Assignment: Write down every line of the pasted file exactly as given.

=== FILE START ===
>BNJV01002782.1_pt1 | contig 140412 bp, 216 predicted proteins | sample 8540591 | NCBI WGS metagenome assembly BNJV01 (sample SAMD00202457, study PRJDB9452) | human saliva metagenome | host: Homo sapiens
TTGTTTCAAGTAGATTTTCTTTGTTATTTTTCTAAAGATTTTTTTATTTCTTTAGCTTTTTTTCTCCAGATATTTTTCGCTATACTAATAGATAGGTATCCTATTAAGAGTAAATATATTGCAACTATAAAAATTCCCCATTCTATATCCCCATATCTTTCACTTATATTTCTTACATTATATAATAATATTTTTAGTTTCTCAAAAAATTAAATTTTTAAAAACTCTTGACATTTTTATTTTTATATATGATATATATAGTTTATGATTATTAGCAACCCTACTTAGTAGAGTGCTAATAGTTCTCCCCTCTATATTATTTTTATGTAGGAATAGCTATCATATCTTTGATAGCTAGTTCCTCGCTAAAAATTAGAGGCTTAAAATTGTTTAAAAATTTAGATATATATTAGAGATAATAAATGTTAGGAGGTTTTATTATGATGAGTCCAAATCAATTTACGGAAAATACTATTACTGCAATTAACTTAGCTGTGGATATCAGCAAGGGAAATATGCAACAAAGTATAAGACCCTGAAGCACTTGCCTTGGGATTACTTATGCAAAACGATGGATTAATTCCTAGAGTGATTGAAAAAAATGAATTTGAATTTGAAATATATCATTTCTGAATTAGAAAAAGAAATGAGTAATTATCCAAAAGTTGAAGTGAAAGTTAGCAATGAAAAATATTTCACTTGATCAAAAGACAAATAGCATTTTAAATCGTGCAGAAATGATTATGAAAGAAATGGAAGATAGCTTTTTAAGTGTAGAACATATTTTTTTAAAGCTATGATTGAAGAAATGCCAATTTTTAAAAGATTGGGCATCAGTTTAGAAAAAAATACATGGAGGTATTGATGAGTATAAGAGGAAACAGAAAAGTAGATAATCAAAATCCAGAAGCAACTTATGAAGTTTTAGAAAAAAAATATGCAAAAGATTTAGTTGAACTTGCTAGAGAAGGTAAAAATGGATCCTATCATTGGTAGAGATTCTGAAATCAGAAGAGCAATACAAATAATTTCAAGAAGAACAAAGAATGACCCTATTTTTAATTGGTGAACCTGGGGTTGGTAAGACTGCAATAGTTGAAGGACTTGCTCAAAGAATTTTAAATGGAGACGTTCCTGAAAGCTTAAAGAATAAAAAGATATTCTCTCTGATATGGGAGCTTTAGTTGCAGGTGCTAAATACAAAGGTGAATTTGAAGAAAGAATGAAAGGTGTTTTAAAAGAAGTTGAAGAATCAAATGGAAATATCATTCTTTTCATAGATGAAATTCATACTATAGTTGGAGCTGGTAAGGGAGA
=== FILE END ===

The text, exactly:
>BNJV01002782.1_pt1 | contig 140412 bp, 216 predicted proteins | sample 8540591 | NCBI WGS metagenome assembly BNJV01 (sample SAMD00202457, study PRJDB9452) | human saliva metagenome | host: Homo sapiens
TTGTTTCAAGTAGATTTTCTTTGTTATTTTTCTAAAGATTTTTTTATTTCTTTAGCTTTTTTTCTCCAGATATTTTTCGCTATACTAATAGATAGGTATCCTATTAAGAGTAAATATATTGCAACTATAAAAATTCCCCATTCTATATCCCCATATCTTTCACTTATATTTCTTACATTATATAATAATATTTTTAGTTTCTCAAAAAATTAAATTTTTAAAAACTCTTGACATTTTTATTTTTATATATGATATATATAGTTTATGATTATTAGCAACCCTACTTAGTAGAGTGCTAATAGTTCTCCCCTCTATATTATTTTTATGTAGGAATAGCTATCATATCTTTGATAGCTAGTTCCTCGCTAAAAATTAGAGGCTTAAAATTGTTTAAAAATTTAGATATATATTAGAGATAATAAATGTTAGGAGGTTTTATTATGATGAGTCCAAATCAATTTACGGAAAATACTATTACTGCAATTAACTTAGCTGTGGATATCAGCAAGGGAAATATGCAACAAAGTATAAGACCCTGAAGCACTTGCCTTGGGATTACTTATGCAAAACGATGGATTAATTCCTAGAGTGATTGAAAAAAATGAATTTGAATTTGAAATATATCATTTCTGAATTAGAAAAAGAAATGAGTAATTATCCAAAAGTTGAAGTGAAAGTTAGCAATGAAAAATATTTCACTTGATCAAAAGACAAATAGCATTTTAAATCGTGCAGAAATGATTATGAAAGAAATGGAAGATAGCTTTTTAAGTGTAGAACATATTTTTTTAAAGCTATGATTGAAGAAATGCCAATTTTTAAAAGATTGGGCATCAGTTTAGAAAAAAATACATGGAGGTATTGATGAGTATAAGAGGAAACAGAAAAGTAGATAATCAAAATCCAGAAGCAACTTATGAAGTTTTAGAAAAAAAATATGCAAAAGATTTAGTTGAACTTGCTAGAGAAGGTAAAAATGGATCCTATCATTGGTAGAGATTCTGAAATCAGAAGAGCAATACAAATAATTTCAAGAAGAACAAAGAATGACCCTATTTTTAATTGGTGAACCTGGGGTTGGTAAGACTGCAATAGTTGAAGGACTTGCTCAAAGAATTTTAAATGGAGACGTTCCTGAAAGCTTAAAGAATAAAAAGATATTCTCTCTGATATGGGAGCTTTAGTTGCAGGTGCTAAATACAAAGGTGAATTTGAAGAAAGAATGAAAGGTGTTTTAAAAGAAGTTGAAGAATCAAATGGAAATATCATTCTTTTCATAGATGAAATTCATACTATAGTTGGAGCTGGTAAGGGAGA